the art of being matrix managed (as a developer)

I was talking to someone about my experiences about being on multiple teams today and thought it would make for a good blog post. Note I said BEING on multiple teams. I did a bit of searching before writing this up and found most articles are from a manager’s point of view. This post is from a developer’s point of view.

My Background

I’ve spent the vast majority of my career to date on multiple teams simultaneously.  And I’ve had five different primary supervisors during that time (12 years). These situations have included:

  • 10-25% on one team and (most of) the rest on another
  • 40%-60% on one team and (most of) the rest on another
  • 95% on a short term project and 5% on my “primary” project
  • 5-10% on various small, short term projects

I’m going to focus on the first three scenarios as those are the most challenging to be an employee on. Small, short term projects tend to have more flexibility.

Now let’s look at what you should know if you have more than one boss.

Your primary manager doesn’t know what you do

Well, not really. Your primary manager, also known as your supervisor, knows SOME of what you do. He probably knows what you do on his project. And he probably knows the goals of your matrixed project. But not what you do from week to week.

I remember my first or second performance appraisal. My manager asked me what I did on my matrixed project. I was recently out of college and floored that the person I reported to didn’t know what I did. He said something I still remember. “As long as T isn’t complaining about you, I’m happy.” He was right. Obviously, this advice only applies if you are doing a good job. If I was causing problems T would have told my manager and he’d have know way more about what I was doing.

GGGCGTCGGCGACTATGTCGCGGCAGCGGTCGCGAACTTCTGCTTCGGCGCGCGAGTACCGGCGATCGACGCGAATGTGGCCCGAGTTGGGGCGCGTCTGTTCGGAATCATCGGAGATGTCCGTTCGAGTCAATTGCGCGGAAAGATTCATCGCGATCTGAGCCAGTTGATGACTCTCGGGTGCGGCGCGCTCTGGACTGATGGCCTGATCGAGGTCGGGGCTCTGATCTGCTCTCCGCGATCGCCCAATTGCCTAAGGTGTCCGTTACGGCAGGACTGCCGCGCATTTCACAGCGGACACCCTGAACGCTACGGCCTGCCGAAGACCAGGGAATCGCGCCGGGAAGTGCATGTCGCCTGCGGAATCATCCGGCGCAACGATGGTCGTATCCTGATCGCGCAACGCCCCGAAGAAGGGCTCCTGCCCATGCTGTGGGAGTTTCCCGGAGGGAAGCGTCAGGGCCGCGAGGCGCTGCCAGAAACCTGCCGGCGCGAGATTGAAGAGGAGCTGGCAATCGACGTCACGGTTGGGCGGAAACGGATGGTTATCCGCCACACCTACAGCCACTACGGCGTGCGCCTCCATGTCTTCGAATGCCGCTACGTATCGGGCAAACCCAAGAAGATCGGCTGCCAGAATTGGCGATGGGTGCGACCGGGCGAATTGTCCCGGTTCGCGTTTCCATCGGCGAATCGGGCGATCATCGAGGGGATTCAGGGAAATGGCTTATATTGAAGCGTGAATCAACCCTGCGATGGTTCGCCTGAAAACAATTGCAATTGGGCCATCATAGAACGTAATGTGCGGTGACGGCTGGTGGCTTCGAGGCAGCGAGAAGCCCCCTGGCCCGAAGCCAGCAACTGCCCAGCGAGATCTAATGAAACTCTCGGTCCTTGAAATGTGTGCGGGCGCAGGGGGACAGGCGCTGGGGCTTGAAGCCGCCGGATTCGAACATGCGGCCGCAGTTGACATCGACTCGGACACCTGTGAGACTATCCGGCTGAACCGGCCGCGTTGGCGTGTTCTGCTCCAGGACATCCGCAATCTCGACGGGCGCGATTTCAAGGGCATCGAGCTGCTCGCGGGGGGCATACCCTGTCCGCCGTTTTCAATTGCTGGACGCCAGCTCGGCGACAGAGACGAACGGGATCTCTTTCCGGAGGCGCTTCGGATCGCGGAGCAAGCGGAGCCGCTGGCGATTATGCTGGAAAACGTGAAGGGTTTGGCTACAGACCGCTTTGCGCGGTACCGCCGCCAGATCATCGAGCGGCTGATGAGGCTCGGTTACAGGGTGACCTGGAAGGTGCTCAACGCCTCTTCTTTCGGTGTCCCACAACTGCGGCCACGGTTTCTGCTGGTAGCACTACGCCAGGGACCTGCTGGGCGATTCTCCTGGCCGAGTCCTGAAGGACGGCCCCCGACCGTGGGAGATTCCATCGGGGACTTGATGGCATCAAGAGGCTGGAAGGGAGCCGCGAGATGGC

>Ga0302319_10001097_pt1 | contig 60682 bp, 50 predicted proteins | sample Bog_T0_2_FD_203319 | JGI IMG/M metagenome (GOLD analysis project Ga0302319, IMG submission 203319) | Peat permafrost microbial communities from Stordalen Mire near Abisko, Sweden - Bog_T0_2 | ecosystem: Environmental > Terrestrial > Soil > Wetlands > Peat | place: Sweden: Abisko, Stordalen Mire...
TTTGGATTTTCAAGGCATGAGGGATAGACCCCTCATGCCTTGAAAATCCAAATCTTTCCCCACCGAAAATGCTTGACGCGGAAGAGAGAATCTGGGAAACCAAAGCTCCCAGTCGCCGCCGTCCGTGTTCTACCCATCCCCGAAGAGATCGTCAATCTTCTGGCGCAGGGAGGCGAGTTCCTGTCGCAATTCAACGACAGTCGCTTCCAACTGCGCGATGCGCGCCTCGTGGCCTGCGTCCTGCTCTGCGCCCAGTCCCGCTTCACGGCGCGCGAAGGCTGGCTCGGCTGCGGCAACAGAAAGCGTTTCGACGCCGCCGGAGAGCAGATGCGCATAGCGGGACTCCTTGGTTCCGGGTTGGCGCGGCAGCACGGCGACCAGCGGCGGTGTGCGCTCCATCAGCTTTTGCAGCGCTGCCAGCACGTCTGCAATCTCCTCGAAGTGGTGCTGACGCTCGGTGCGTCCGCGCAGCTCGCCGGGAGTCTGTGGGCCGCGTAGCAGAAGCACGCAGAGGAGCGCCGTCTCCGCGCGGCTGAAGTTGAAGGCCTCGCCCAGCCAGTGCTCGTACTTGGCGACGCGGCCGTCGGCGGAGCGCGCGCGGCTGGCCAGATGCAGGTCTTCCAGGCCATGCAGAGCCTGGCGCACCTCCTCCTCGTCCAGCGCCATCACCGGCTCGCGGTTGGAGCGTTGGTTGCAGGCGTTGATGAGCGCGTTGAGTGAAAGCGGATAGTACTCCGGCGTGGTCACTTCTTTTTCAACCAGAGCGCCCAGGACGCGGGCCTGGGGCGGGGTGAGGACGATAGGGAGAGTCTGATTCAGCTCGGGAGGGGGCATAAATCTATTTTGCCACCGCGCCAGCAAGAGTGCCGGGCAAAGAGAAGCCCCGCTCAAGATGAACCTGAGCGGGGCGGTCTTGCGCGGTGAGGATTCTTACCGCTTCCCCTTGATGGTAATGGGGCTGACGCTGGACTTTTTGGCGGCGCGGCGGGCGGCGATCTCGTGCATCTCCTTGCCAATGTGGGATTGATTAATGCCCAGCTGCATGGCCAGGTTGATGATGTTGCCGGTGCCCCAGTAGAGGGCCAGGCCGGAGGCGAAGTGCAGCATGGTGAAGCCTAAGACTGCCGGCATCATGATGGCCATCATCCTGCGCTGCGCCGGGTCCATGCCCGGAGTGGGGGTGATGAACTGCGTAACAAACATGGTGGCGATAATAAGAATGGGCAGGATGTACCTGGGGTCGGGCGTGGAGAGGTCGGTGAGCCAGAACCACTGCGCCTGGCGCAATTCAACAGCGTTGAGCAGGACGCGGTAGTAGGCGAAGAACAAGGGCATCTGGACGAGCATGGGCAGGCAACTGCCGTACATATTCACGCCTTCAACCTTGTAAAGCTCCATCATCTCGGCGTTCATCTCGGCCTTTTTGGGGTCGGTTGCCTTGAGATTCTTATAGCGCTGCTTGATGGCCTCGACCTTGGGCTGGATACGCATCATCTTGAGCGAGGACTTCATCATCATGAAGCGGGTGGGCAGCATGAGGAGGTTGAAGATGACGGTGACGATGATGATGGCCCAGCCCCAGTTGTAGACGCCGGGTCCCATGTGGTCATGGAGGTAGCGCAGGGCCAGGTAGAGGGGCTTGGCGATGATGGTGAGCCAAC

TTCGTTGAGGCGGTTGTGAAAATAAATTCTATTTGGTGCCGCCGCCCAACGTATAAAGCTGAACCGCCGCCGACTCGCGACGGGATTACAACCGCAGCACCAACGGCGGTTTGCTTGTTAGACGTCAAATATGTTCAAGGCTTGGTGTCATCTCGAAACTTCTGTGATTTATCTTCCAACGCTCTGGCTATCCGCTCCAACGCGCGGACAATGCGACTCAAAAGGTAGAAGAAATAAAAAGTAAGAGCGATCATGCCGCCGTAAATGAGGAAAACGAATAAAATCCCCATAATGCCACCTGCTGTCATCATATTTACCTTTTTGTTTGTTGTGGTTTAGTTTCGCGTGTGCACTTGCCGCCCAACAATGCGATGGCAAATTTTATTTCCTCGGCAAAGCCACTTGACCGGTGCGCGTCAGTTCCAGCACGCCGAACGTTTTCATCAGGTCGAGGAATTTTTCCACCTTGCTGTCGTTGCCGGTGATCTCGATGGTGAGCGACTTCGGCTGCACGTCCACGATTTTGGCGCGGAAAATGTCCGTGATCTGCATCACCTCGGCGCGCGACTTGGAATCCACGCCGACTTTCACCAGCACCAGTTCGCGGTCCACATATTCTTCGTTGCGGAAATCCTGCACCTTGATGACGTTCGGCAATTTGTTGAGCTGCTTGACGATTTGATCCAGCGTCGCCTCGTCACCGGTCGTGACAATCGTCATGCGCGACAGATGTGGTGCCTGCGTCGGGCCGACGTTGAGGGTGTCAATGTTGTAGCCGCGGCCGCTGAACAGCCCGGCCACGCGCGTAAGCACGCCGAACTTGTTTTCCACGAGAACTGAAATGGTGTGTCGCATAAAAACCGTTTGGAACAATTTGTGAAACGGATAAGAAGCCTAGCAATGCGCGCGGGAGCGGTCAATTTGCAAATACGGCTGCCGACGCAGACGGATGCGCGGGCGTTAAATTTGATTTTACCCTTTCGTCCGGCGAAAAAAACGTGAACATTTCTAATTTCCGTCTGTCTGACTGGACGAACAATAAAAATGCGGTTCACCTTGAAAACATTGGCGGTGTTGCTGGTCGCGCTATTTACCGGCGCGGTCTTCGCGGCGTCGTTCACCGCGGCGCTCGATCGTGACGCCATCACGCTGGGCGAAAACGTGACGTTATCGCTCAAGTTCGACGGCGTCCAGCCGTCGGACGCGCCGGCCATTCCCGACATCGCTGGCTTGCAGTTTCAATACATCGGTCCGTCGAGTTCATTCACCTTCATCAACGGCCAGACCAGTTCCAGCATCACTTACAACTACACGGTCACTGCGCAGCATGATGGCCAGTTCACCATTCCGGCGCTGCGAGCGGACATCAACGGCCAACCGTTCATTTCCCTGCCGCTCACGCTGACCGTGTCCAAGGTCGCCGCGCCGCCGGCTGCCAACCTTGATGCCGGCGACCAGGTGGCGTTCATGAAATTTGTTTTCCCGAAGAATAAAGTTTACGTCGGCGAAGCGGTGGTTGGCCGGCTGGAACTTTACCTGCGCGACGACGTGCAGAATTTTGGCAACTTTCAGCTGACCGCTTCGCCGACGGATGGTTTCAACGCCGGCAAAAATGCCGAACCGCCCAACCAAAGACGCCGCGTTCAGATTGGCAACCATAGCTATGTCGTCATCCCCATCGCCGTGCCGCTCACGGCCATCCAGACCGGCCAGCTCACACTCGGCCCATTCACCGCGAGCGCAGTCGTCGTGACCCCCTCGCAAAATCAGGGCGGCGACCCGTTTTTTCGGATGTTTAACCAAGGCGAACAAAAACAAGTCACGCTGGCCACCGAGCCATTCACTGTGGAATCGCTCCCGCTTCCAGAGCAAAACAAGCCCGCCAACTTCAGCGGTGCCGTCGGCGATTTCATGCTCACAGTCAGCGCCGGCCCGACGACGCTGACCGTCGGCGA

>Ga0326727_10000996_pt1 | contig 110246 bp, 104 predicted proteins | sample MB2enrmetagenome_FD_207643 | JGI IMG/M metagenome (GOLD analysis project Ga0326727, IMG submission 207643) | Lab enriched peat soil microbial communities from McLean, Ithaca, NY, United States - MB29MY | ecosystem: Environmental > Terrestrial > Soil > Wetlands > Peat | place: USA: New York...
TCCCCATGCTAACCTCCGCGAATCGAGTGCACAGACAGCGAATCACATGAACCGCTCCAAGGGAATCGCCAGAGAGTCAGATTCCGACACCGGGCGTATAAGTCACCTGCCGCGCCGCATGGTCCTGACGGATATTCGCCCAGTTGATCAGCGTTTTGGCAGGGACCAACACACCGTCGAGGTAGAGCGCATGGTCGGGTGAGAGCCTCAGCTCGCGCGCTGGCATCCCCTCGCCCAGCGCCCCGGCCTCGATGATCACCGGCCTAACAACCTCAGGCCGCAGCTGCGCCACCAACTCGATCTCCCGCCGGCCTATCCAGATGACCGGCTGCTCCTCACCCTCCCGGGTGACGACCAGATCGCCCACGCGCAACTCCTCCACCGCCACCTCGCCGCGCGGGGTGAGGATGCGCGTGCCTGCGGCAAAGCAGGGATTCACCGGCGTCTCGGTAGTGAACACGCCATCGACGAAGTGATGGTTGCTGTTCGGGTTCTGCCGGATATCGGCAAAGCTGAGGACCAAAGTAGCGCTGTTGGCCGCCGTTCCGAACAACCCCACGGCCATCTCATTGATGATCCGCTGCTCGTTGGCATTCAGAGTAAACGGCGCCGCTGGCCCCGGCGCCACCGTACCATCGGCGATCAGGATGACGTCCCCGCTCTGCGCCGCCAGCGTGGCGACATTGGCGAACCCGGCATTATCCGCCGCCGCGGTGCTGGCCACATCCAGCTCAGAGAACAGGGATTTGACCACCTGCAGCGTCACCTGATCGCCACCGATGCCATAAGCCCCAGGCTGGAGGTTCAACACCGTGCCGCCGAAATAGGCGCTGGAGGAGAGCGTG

This means that you need to bring up the topic yourself. Tell your manager what it is you do. Write a paragraph before appraisal time as a reminder. Don’t just hope your manager reads minds or that the matrix manager shared what you think is important.

You manage your time

I’m very good at time management. If you aren’t, you are going to have to deal with it in a matrixed situation. This means you get to decide how to best divide your time. It depends on your tasks, deadlines and how you like to work. I would often batch my time. I may have only been on a project 10% of the time, but I used that as two 1.5-2 hour blocks and got a lot done in that time. If you work this way, communicate it so you don’t appear randomly unavailable.

Managing your own time is also nice because you get to choose the balance. If you are tired or frustrated with one thing, you switch to the other. This helped me with managing stress when I didn’t like one task.